The Proof is in the Pudding

Just about a month ago in December, the USFA National Fire Data Center NFDC released "Fire in the United States, 2003-2007" report. This document is the 15th major edition of "Fire in The United States" published by the USFA and covers the five year...

Here is another idea for institutionalizing the cultural shift in the career fire departments. USFA's requirement to have all recipients of the Assistant to Firefighters Grant (AFG) program participate in the NFIRS has worked great, and the number of participating departments has almost doubled between 2000 and 2007.

They should continue with that requirement. But make it even a little more stringent for the career departments, and require them to submit fully completed reports. Simply put, the career fire departments should forget about the little star (*) on the side of the questions on the forms that designate the required fields. The career fire departments must answer all of the questions and fill out the form completely if they want to be a recipient of the AFG.

Is that too much to ask? I don't think so. After all the NFIRS modules are only a page or two long, and all of the questions on them are quite valuable to accurately depict the nature and the extent of the incidents. If those questions were absolutely useless and irrelevant, they wouldn't have been put there in the first place, right? Those questions help us collect accurate data that serves us in addressing the national fire problem. And yet most importantly and even more directly, it helps the local fire departments to justify their needs and the services they provide to their own local decision makers and politicians.

Money talks, my friends. So, let's use an incentive/disincentive program to institutionalize this cultural shift and get all of the fire departments across our land to participate in the NFIRS program, rather than the current 59%. Yes, participation in NFIRS is only voluntary and not mandatory, but then we must fully participate because our professional obligations demand that. Yet, you surely agree that a little good old fashion incentive program won't hurt to boost up that spirit of voluntarism and encourage better participation either.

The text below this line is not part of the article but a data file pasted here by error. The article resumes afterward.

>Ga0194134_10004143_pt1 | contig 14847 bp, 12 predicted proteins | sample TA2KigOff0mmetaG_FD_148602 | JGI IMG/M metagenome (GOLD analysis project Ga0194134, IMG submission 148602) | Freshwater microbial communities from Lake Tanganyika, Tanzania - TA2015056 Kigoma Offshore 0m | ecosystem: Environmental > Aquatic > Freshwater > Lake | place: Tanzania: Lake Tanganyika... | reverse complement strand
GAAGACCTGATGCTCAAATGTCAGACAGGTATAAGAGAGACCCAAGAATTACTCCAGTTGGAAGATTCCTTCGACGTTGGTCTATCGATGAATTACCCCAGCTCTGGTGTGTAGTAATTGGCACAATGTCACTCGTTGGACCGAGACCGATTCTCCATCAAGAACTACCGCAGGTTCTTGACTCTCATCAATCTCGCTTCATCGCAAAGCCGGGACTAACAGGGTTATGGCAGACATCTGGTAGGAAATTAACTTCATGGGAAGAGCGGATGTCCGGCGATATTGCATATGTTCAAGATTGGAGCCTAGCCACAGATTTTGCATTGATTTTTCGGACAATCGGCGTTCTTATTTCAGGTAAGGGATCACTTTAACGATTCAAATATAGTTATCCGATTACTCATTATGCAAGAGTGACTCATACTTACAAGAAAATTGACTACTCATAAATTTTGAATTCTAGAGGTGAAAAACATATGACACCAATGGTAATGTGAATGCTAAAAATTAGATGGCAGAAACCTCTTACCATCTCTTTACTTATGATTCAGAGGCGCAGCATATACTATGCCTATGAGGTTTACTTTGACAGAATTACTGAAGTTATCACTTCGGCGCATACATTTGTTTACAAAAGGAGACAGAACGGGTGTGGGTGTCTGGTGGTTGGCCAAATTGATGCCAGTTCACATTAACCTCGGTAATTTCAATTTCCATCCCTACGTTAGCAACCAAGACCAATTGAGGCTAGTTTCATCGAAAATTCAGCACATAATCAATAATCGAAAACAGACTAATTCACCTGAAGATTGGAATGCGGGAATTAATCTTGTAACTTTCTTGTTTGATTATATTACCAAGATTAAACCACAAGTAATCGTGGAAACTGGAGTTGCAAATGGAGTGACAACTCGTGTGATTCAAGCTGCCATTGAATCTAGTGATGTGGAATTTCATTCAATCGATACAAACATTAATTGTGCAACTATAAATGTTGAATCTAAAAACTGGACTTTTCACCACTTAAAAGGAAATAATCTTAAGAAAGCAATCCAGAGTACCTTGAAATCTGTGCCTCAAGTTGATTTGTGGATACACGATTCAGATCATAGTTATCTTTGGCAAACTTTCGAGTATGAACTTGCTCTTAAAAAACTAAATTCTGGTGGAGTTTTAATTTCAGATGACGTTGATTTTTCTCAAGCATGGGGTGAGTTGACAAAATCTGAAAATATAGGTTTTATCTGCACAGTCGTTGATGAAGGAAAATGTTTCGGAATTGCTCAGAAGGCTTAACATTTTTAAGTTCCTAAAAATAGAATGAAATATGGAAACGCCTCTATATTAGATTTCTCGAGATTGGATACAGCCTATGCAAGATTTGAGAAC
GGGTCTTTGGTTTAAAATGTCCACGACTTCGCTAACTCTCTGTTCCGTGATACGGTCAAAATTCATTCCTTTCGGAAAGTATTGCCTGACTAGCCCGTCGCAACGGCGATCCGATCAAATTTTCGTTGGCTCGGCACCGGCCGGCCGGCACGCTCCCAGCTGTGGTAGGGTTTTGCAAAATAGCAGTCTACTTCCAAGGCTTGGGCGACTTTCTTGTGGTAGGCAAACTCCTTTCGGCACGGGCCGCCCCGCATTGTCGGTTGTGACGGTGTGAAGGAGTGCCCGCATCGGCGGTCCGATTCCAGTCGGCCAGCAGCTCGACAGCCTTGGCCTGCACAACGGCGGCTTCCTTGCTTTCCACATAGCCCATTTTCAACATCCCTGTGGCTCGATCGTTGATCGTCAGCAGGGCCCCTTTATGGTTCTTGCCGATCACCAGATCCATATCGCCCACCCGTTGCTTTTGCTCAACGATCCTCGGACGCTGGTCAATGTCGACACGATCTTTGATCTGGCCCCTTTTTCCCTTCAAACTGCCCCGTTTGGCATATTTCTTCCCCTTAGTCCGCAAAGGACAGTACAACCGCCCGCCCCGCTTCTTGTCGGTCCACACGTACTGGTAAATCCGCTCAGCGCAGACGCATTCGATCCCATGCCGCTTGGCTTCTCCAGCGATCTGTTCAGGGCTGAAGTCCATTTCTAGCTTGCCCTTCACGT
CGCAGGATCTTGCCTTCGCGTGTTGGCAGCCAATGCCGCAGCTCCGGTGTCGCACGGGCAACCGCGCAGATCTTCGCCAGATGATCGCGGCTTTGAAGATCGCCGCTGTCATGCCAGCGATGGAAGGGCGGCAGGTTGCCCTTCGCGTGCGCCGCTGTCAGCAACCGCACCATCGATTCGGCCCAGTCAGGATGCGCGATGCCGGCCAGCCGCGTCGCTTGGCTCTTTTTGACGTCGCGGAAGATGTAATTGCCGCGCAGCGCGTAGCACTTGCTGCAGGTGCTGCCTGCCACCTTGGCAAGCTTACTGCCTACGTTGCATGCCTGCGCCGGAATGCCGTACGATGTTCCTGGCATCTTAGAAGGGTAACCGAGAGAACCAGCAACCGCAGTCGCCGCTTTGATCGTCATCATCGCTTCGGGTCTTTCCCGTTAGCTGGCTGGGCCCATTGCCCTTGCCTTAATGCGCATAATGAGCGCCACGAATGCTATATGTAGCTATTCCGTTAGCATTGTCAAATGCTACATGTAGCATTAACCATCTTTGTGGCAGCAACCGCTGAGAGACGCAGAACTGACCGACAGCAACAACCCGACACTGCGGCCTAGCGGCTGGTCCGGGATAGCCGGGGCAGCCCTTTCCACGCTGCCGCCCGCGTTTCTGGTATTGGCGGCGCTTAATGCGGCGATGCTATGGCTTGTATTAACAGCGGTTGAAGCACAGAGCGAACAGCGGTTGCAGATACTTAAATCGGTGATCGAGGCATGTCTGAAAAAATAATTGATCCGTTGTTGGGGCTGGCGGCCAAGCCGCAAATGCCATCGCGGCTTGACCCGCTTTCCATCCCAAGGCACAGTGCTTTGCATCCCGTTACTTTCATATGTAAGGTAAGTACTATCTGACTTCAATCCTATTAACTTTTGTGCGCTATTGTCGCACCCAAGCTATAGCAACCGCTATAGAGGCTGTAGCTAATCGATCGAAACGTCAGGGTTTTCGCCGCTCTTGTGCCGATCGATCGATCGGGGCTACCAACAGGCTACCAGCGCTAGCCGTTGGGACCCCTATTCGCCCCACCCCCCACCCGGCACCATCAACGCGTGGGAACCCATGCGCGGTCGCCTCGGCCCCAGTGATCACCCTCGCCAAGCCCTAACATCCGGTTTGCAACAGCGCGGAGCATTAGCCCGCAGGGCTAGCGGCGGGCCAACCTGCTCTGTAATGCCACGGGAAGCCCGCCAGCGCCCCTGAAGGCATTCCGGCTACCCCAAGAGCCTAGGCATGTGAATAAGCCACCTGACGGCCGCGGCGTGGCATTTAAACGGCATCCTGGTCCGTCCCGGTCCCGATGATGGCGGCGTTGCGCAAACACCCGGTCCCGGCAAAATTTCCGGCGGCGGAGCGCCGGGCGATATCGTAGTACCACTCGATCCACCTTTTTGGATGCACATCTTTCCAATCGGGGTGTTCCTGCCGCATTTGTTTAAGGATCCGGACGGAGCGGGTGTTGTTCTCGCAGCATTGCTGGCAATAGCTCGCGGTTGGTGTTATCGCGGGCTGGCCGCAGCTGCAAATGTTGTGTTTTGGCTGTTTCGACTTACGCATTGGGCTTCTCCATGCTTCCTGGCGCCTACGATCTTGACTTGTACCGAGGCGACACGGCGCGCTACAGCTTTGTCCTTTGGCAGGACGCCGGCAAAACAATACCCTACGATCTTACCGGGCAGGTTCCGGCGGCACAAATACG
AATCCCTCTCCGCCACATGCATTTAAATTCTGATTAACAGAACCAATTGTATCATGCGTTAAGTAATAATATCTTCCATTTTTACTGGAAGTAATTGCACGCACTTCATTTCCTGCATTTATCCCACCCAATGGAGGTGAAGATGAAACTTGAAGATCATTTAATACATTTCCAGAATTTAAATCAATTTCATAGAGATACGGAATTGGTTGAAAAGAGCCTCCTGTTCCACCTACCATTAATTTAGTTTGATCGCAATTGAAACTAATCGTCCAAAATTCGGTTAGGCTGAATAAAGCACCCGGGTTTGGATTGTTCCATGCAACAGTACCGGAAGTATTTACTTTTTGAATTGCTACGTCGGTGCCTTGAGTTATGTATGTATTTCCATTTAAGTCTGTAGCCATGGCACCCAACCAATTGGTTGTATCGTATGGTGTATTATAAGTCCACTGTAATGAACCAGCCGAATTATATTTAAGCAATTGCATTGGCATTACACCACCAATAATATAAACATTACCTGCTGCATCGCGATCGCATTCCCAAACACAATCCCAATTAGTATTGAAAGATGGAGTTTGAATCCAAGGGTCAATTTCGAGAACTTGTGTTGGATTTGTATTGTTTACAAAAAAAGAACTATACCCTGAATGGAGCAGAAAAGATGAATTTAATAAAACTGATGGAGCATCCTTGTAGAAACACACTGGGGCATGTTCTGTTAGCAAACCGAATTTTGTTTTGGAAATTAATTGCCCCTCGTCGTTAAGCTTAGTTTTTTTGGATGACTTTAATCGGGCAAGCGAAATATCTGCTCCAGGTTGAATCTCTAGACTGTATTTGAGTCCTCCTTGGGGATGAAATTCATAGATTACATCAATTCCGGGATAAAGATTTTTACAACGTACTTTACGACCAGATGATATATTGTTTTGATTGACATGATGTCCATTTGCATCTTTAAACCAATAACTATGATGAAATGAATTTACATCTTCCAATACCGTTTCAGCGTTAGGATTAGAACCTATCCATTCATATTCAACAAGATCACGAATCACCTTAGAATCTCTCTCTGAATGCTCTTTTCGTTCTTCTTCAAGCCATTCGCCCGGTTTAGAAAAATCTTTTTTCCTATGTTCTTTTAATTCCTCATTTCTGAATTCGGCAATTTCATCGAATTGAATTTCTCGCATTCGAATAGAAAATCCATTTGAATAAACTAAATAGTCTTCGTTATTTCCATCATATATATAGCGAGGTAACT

As I have mentioned, NFIRS is a great data base and the USFA and NFDC should take pride in their work. However, I believe that more work must be done to keep the statistics more up to date. The "Fire in the United States, 2003-2007" document states that "because of the time it takes for States to submit data to USFA from the thousands of fire departments that participate in NFIRS, then obtain corrections and edit the data, and analyze and display the results, the publication lags behind the date of data collection. Fortunately, the fire problem does not change very rapidly, so the data usually are quite representative of the situation in the year of publication as well."

I agree with that statement to a certain extent. Yes, the fire problem does not change rapidly and even this less than precise set of data is still relevant. But let's face it, in this day and age of instant global communication, don't you think that there is something lagging when our latest and greatest fire loss document that was just released in December of 2009 is talking about the 2007 data?

Seriously, how accurate could our current fire problem information be when we are talking about statistics from three years ago, way before our latest economic depression showed its ugly head and crippled all of our communities across the land? How many of our fire departments have the same level of resources and staffing as they had three years ago? What about the adverse impact of all these brown outs, station closures and firefighters layoffs, all while lot of the housing foreclosures and closed off businesses are set to burn?

Are our fire problem trends the same? Sure, for the most part yes. For example, just as it has been for decades, we lose about 80% of our fatalities in home fires. Does it justify us saying that since the fire problem is basically the same, then let's just forget about collecting data for the NFIRS annually and do as the Census does and collect statistics every ten years?

No, at this day and age, we need a lot more than just a silhouette image. We need a detailed and accurate picture of the fire problem. NFIRS must be designed to be up to date and be capable of providing us with the updated data and statistics that could assist us in our day to day battles in our local jurisdictions. And this is exactly the area where NFIRS needs to improve to better help us at the local level.